RE: Dreamweaver to create HTML Help? (Take II)

Subject: RE: Dreamweaver to create HTML Help? (Take II)
From: "Hart, Geoff" <Geoff-H -at- MTL -dot- FERIC -dot- CA>
To: "TECHWR-L" <techwr-l -at- lists -dot- raycomm -dot- com>
Date: Fri, 2 Mar 2001 08:16:29 -0500

Thanks to those who updated me on the ability of Dreamweaver to produce
useful Help files. My original comment was that, out of the box, Dreamweaver
can't generate context-sensitive help (including indexes) as easily as a
dedicated tool such as RoboHelp.

John Kinsky replied: <<Dreamweaver doesn't provide some of the nice features
often found in HAT's, like easy TOC and index generation; however, the
application does generate error-free HTML and provides us with an
opportunity to separate ourselves from Java applet support problems that
seem to nag WebHelp and Web Works Publisher.>>

I selected Dreamweaver for my own Web authoring tool specifically for the
reasons you mention, and though it has a few rough edges, I still think it's
a fine tool. Fast, clean, and effective.

<<CSS1 elements work just fine on all IE 4.0x (and higher) and Netscape 4.0x
(and higher) browsers, but you might need to adjust for display differences.

My point wasn't that CSS isn't supported, but rather that (as you noted)
it's supported differently by different browsers. That's true of many other
features of HTML, and it leaves me suspicious of the extra effort required
to debug browser differences. But I didn't say that particularly clearly,
which is always the risk of hasty responses.

John Garison also responded:

<<Ben Weisner is a leading light. For more information, check out>>

Thanks for the reference. Given that I'm already up to speed in Dreamweaver,
and seeking a replacement for RoboHelp, the Deva extensions mentioned on
this site sound like they will nicely address most of my main reservations
concerning Dreamweaver as a Help development tool.

<<We don't feel like we're giving up much by abandoning HTMLHelp which is
NOT an option for us as not all our users are on PCs or use IE.>>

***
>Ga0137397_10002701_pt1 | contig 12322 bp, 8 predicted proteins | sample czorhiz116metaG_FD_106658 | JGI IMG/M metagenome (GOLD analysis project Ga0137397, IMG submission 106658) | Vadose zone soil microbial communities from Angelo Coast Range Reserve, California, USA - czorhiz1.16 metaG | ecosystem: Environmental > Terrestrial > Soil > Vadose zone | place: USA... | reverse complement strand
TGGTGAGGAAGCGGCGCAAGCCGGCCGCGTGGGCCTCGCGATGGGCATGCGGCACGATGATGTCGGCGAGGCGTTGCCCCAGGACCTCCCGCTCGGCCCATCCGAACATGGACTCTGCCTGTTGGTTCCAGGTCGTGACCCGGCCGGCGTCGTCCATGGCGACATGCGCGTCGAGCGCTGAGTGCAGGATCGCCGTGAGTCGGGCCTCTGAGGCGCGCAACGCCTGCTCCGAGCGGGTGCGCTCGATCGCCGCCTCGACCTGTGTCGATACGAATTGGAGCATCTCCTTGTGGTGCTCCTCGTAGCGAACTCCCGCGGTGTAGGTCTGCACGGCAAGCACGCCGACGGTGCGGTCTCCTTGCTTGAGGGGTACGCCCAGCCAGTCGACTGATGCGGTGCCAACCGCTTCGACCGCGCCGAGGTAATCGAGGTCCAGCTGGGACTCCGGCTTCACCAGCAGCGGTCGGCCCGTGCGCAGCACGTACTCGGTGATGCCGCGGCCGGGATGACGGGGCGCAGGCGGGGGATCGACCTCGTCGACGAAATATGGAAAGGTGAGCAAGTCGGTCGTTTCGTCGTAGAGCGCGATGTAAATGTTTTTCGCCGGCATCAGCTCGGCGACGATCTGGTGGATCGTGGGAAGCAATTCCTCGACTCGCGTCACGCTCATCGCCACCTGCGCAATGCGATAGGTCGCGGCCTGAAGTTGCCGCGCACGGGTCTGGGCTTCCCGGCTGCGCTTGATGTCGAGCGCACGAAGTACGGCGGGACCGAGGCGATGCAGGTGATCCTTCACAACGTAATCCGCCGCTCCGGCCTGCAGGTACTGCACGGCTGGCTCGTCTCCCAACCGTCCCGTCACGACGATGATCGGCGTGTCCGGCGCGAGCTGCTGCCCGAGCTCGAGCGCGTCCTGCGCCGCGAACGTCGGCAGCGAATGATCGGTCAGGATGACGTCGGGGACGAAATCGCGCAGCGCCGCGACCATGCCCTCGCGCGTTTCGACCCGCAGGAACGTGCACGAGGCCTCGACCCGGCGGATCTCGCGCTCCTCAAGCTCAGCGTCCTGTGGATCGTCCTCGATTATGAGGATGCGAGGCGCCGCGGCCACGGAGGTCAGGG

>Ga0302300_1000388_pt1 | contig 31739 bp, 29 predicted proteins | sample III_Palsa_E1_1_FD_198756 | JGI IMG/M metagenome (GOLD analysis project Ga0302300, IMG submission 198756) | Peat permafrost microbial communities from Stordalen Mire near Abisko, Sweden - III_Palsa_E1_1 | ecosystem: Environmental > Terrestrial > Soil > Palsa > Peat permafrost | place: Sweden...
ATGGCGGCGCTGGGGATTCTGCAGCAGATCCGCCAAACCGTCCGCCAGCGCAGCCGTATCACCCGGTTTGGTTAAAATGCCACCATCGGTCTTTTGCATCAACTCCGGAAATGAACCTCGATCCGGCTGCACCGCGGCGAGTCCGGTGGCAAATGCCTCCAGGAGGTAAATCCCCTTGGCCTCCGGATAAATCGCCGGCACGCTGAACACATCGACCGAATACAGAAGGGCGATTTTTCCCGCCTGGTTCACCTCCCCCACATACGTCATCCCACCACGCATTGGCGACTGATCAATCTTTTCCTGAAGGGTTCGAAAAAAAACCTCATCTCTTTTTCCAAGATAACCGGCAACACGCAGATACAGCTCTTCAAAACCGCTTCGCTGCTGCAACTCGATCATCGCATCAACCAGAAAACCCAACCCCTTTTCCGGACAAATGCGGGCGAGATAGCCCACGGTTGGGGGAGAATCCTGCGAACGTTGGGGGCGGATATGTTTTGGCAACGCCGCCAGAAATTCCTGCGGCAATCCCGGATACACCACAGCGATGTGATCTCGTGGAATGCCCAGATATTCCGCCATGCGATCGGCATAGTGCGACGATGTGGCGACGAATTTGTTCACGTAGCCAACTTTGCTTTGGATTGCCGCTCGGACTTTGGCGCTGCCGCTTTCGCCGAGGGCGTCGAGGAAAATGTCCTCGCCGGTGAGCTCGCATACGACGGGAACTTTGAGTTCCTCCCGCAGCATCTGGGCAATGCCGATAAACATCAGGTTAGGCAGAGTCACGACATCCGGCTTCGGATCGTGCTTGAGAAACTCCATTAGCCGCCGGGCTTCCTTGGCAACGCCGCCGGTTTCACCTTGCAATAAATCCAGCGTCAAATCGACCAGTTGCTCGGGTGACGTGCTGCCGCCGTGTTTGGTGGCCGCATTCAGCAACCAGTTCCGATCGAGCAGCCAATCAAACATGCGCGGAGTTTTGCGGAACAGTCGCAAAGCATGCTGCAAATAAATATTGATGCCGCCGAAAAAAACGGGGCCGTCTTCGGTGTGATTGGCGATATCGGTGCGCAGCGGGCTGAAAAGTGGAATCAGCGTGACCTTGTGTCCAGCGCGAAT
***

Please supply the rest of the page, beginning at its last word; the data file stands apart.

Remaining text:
That's one of my objections too. In fact, as a sophisticated, powerful,
public standard, HTML itself strikes me as a better choice than HTMLHelp or
other proprietary solutions.

The one question that hasn't been answered yet (unless it's buried deep in
my inbox and I haven't seen it yet) is how to make the raw HTML
context-sensitive; that is, to integrate it within the application in such a
manner as to let users jump immediately to the help topic for the current
screen. If that can be done without jumping through hoops, I'd feel
perfectly confident in shelving RoboHelp and going to Dreamweaver.

--Geoff Hart, FERIC, Pointe-Claire, Quebec
geoff-h -at- mtl -dot- feric -dot- ca
"User's advocate" online monthly at

"The most likely way for the world to be destroyed, most experts agree, is
by accident. That's where we come in; we're computer professionals. We cause
accidents."-- Nathaniel Borenstein

Develop HTML-Based Help with Macromedia Dreamweaver 4 ($100 STC Discount)
**WEST COAST LOCATIONS** San Jose (Mar 1-2), San Francisco (Apr 16-17) or 800-646-9989.

IPCC 01, the IEEE International Professional Communication Conference,
October 24-27, 2001 at historic La Fonda in Santa Fe, New Mexico, USA.

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